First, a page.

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Impairment, neglect, lack of nutrition and environmental poisoning are some of the factors that can affect intellectual development in childhood. The first five years of life are thought to be the most important in terms of not only social and emotional development, but also intellectual growth. If intellectual stimulation, such as children being spoken and read to, doesn't occur regularly or it can't be processed due to an impairment or the effects of a toxin, thinking and learning can be greatly affected.
Environmental poisons and the intellectual growth of children can be closely related. For instance, many studies have been done on lead poisoning in children, and the findings often suggest a negative affect on intellectual development. Even low levels of exposure to lead may be one of the worst factors on intellectual development in childhood. Lead was once used widely in house paint, but due to study findings it's been banned in many parts of the world. Children can be exposed to lead by consuming flaking paint that contains lead, such as that on an old window sill, and it could affect their intellectual development.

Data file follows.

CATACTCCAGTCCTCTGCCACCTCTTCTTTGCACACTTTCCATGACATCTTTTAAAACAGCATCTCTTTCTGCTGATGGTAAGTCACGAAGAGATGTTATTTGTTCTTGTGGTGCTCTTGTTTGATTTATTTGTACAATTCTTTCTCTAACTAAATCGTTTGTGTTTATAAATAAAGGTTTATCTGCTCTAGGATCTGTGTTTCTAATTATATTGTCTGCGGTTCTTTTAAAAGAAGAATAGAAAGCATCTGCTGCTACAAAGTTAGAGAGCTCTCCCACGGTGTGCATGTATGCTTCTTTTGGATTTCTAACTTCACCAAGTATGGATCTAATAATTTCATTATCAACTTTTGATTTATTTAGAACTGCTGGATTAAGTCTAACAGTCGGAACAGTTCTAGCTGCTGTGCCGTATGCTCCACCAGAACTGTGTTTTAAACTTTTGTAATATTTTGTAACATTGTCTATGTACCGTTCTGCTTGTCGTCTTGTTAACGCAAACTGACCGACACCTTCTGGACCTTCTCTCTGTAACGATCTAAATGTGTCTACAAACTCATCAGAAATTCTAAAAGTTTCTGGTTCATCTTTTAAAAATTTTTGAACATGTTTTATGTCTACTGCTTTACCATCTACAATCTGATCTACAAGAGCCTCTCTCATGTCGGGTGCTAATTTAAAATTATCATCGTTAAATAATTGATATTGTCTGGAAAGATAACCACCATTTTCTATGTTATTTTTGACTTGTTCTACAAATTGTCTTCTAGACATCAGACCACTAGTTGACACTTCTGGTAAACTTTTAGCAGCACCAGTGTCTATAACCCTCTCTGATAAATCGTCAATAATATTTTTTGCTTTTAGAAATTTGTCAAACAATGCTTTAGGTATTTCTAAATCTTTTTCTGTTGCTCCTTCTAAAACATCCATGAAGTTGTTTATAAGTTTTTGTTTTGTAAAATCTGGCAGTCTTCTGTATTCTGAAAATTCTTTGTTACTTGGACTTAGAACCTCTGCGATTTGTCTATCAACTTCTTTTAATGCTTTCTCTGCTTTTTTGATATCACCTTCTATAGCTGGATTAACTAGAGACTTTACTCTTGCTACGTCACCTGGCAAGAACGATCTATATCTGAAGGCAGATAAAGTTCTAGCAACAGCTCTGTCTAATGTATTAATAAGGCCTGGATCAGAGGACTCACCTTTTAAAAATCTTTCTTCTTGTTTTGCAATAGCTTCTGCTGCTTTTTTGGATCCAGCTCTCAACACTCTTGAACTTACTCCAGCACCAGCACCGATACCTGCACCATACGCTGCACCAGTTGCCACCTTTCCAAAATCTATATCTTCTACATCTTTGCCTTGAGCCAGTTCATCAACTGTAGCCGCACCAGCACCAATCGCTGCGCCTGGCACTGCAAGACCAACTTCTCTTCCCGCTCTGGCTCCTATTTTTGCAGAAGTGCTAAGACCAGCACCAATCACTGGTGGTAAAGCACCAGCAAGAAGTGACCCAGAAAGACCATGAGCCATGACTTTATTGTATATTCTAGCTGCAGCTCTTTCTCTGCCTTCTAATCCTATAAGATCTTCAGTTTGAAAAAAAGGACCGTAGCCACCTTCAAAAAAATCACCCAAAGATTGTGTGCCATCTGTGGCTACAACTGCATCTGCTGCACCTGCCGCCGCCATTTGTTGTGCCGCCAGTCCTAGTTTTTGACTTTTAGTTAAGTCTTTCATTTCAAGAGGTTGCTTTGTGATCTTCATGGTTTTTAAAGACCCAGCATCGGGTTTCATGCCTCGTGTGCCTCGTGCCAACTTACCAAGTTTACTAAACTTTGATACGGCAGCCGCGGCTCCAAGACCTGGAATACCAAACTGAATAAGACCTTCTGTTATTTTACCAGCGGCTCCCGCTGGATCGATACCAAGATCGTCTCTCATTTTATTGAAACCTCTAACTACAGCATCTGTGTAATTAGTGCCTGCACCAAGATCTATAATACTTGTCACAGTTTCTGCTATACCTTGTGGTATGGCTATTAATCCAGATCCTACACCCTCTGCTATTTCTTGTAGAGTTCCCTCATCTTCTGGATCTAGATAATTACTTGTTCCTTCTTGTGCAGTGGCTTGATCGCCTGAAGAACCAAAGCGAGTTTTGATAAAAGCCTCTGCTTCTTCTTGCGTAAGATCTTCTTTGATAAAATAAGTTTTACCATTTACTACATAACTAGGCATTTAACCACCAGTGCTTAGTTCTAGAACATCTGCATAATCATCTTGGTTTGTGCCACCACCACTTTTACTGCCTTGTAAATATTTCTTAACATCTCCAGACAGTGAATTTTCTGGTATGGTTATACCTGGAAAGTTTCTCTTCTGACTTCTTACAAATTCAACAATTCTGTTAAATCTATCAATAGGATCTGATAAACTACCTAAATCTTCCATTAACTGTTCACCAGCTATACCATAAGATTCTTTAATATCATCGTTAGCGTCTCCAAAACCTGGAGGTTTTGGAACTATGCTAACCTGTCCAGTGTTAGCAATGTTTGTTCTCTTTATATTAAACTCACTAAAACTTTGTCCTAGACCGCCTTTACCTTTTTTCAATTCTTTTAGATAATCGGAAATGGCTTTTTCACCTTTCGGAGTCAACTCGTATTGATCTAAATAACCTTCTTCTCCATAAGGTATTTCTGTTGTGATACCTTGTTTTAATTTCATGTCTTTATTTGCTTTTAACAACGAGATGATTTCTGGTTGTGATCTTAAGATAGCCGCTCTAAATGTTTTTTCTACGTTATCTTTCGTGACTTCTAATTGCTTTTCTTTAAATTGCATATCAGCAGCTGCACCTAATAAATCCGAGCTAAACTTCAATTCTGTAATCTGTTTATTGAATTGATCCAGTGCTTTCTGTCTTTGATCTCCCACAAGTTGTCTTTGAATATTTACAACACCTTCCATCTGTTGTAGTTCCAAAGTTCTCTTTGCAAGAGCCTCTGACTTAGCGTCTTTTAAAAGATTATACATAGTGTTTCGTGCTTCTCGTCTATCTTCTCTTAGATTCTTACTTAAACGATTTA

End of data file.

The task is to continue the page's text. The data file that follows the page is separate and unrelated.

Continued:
Fluoride is another environmental factor that is thought to affect childhood intellectual development. Exposure to too much of it, even as a fetus, may harm brain tissue as well as the central nervous system. Lack of proper nutrition can affect intellectual development in childhood as well since the body, including the brain, can't grow properly without needed nourishment. Studies show that school-age children who are hungry may have difficulty thinking and learning. This is why some schools provide breakfast and/or lunch programs for children who, due to poverty or neglect, don't have enough food at home.
Neglect can be one of the strongest influences on intellectual development in childhood. Babies and children need to be spoken to and interacted with, such as through reading stories and teaching about shapes, colors, letters and numbers. Even more than actual teaching, they need communication with adults to develop language and thinking skills. Emotional problems may also interfere with a child's ability to learn and develop at a normal rate. Hearing or vision impairments, especially those that aren't detected and treated early, may also hinder a child's intellectual development.
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